Bulletin #5: How Much Will the Full Implementation of the Report Cost? How Much Funding is Committed today?

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Special Information Bulletin # 5 for the Early Learning and Child Care Community on:

How Much Will the Full Implementation of the Report Cost? How Much Funding is Committed today?


How Much Will It Cost to Implement the Report?

In the last provincial election, Dalton McGuinty promised $200 million in 2010 and $300 million in 2011 for a new program of full-day learning for 4 and 5 year olds. He appointed Charles Pascal to write a report on how the program could be implemented. "With Our Future in Mind" was released on June 15.

Page 44 Outlines the Estimated Costs of the Full-Day Learning Program at between $790 and $990 million.

This covers staffing and operating costs for the school day / year, as well as occupancy and programming costs to keep schools open before and after-school and summer programs. To create the needed space in schools for the Early Learning Program, the report recommends annual capital funding of $130 million per year (page 43)

The report identifies that about 1500 schools, or a third of Ontario's schools, "could accommodate full-day learning programs with no or minor modifications" (page 43).

The first year proposes starting in schools that don't need capital funding and can utilize existing space (approximately 35% of schools), (page 43)

The second year would see the program open in new schools and renovated surplus classrooms (approximately 30% of all schools), (page 43)

The third year would include new classroom construction and renovations (35% of all schools), (page 43)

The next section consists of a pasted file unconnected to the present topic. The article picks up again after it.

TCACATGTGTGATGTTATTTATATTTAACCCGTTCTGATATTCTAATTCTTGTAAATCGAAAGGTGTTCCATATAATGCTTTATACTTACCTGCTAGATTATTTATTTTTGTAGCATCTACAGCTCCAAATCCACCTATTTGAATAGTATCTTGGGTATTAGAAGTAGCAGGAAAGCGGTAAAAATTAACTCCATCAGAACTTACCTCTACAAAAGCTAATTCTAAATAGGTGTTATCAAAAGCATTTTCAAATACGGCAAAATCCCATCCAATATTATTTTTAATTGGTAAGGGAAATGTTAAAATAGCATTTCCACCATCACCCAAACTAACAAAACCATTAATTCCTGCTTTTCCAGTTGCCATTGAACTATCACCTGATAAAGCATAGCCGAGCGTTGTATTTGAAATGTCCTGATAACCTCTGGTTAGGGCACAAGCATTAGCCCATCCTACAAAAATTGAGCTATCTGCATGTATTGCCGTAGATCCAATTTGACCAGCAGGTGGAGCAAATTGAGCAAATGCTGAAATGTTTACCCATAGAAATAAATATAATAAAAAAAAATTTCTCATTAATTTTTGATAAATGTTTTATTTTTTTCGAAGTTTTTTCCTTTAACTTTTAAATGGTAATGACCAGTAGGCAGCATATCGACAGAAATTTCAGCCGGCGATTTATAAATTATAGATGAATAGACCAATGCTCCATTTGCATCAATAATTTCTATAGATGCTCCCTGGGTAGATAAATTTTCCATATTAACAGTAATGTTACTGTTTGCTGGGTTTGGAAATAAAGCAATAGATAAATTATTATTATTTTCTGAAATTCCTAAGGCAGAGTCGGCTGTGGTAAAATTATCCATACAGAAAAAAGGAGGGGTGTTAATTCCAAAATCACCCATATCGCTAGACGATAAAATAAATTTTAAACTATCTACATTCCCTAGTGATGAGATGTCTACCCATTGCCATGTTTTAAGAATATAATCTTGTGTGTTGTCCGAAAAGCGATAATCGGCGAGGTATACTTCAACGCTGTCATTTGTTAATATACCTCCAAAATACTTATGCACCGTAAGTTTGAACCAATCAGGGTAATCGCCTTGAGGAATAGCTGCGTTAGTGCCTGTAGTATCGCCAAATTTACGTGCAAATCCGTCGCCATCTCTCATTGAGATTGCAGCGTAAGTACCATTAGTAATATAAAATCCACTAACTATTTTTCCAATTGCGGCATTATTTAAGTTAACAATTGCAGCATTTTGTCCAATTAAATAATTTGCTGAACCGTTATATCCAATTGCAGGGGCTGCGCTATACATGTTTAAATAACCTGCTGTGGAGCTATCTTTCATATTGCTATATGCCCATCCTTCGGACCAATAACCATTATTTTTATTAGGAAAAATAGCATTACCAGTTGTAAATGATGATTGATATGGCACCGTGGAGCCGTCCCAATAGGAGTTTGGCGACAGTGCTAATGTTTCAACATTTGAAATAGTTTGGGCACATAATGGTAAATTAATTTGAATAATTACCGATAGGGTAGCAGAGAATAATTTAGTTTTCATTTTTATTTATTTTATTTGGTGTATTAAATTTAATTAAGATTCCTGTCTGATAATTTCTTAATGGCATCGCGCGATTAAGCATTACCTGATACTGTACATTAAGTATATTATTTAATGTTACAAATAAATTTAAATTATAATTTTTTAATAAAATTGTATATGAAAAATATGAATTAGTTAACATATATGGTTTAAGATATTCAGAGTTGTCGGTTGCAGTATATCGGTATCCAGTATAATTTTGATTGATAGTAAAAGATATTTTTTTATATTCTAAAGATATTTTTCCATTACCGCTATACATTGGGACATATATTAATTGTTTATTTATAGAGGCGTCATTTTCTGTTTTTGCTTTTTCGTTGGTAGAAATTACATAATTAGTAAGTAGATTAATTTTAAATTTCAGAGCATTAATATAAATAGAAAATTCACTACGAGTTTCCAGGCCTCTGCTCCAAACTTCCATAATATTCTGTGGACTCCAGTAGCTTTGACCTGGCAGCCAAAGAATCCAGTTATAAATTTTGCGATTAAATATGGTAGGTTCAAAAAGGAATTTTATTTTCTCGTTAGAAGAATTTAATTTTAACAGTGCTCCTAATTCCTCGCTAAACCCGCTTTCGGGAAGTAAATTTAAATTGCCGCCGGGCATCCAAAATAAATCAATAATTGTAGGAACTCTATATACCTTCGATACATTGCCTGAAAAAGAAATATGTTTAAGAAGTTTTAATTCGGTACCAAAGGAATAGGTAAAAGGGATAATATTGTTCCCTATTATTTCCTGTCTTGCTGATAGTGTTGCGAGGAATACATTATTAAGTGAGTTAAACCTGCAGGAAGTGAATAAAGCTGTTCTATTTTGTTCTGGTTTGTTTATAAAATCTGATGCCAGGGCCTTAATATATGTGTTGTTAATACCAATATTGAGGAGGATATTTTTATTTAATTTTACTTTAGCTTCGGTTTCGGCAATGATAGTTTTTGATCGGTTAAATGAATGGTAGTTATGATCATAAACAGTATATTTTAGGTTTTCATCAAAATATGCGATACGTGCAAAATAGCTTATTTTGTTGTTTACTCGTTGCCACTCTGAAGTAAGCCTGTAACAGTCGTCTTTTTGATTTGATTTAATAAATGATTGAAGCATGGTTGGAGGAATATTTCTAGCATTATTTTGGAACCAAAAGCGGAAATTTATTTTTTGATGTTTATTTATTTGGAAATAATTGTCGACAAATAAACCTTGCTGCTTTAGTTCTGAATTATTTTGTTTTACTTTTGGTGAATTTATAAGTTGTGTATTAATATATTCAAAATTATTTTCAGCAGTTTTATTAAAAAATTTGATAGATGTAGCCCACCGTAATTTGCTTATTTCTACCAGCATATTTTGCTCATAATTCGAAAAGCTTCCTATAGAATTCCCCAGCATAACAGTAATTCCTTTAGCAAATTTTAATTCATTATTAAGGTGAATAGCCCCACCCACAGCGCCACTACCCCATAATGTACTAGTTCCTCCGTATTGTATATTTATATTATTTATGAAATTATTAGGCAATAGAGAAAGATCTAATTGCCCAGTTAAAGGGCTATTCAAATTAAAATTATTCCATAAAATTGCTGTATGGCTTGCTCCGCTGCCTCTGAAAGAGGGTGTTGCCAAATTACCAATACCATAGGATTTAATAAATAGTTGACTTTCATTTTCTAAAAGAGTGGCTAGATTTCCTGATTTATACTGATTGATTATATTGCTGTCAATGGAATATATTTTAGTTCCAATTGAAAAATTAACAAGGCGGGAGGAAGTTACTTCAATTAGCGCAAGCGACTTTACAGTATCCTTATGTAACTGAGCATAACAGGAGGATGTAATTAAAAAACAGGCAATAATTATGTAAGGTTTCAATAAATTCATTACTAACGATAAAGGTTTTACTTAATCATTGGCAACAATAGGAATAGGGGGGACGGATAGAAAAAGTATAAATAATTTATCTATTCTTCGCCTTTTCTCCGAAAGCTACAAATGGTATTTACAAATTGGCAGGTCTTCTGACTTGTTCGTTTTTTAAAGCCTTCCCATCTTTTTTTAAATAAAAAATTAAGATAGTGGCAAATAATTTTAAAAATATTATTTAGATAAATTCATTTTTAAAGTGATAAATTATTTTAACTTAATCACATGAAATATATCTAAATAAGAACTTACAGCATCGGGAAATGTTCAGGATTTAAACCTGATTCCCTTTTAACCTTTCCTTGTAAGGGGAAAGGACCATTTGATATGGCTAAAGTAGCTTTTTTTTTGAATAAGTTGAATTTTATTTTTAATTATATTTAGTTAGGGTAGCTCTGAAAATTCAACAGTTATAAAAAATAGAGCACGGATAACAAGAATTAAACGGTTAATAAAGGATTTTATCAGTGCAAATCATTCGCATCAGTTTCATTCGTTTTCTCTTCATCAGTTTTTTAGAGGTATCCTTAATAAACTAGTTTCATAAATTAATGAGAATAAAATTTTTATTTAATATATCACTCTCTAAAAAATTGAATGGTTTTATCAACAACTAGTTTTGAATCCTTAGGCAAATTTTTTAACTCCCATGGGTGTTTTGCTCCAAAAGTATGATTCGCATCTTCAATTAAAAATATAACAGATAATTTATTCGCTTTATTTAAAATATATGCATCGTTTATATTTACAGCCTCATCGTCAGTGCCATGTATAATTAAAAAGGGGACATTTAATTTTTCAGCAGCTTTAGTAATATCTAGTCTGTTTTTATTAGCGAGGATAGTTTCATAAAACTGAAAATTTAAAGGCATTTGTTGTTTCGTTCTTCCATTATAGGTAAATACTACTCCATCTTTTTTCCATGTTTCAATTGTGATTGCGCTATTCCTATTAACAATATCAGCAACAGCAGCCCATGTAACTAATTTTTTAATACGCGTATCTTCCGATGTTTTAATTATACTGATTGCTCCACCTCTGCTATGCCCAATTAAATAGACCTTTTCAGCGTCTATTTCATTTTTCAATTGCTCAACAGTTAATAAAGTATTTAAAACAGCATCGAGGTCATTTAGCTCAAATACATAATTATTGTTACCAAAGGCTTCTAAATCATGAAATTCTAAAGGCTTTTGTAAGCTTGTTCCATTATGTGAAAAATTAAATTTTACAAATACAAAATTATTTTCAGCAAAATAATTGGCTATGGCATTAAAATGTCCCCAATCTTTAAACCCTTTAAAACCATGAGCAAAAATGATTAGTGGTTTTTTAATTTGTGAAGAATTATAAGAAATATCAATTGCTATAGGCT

Both Premier McGuinty and Minister Deb Matthews have over the past several months repeated the government's commitment of $200 million in 2010 and $300 million in 2011 for implementation of full-day learning.

This falls well short of the costs of implementing the full report.

In addition, the report recommends the province replace the federal funding for early learning and child care that ends in March 2010. At the OCBCC Queen's Park Lobby in June, Minister Matthews committed to $18 million dollars in bridge funding to keep existing child care spaces open. The full-day learning report requires that a permanent solution be found for this funding support.


What Are the Implications of the Government Spending $500 million, or half of the estimated costs of implementing the report?

Funding the province has committed to date is only enough for the first third of schools recommended in the Pascal report. If the first phase of full day learning is restricted to low income neighbourhoods, as both the MCYS Minister and the Premier have indicated, there is a danger that the initiative will become a targeted service for poor families.

Alternatively, the government could ignore the need for before-school, after-school and summer care for children from 4 years to 12 years. If there are no provisions for school-based programs for children after-school and in the summer, they will compete with younger children for scare spaces in child care programs.


Implications for Municipalities:

A lack of funding for full-day learning would severely restricted the capacity of municipalities to plan, fund and deliver early learning and child care to children from infants to 12 years.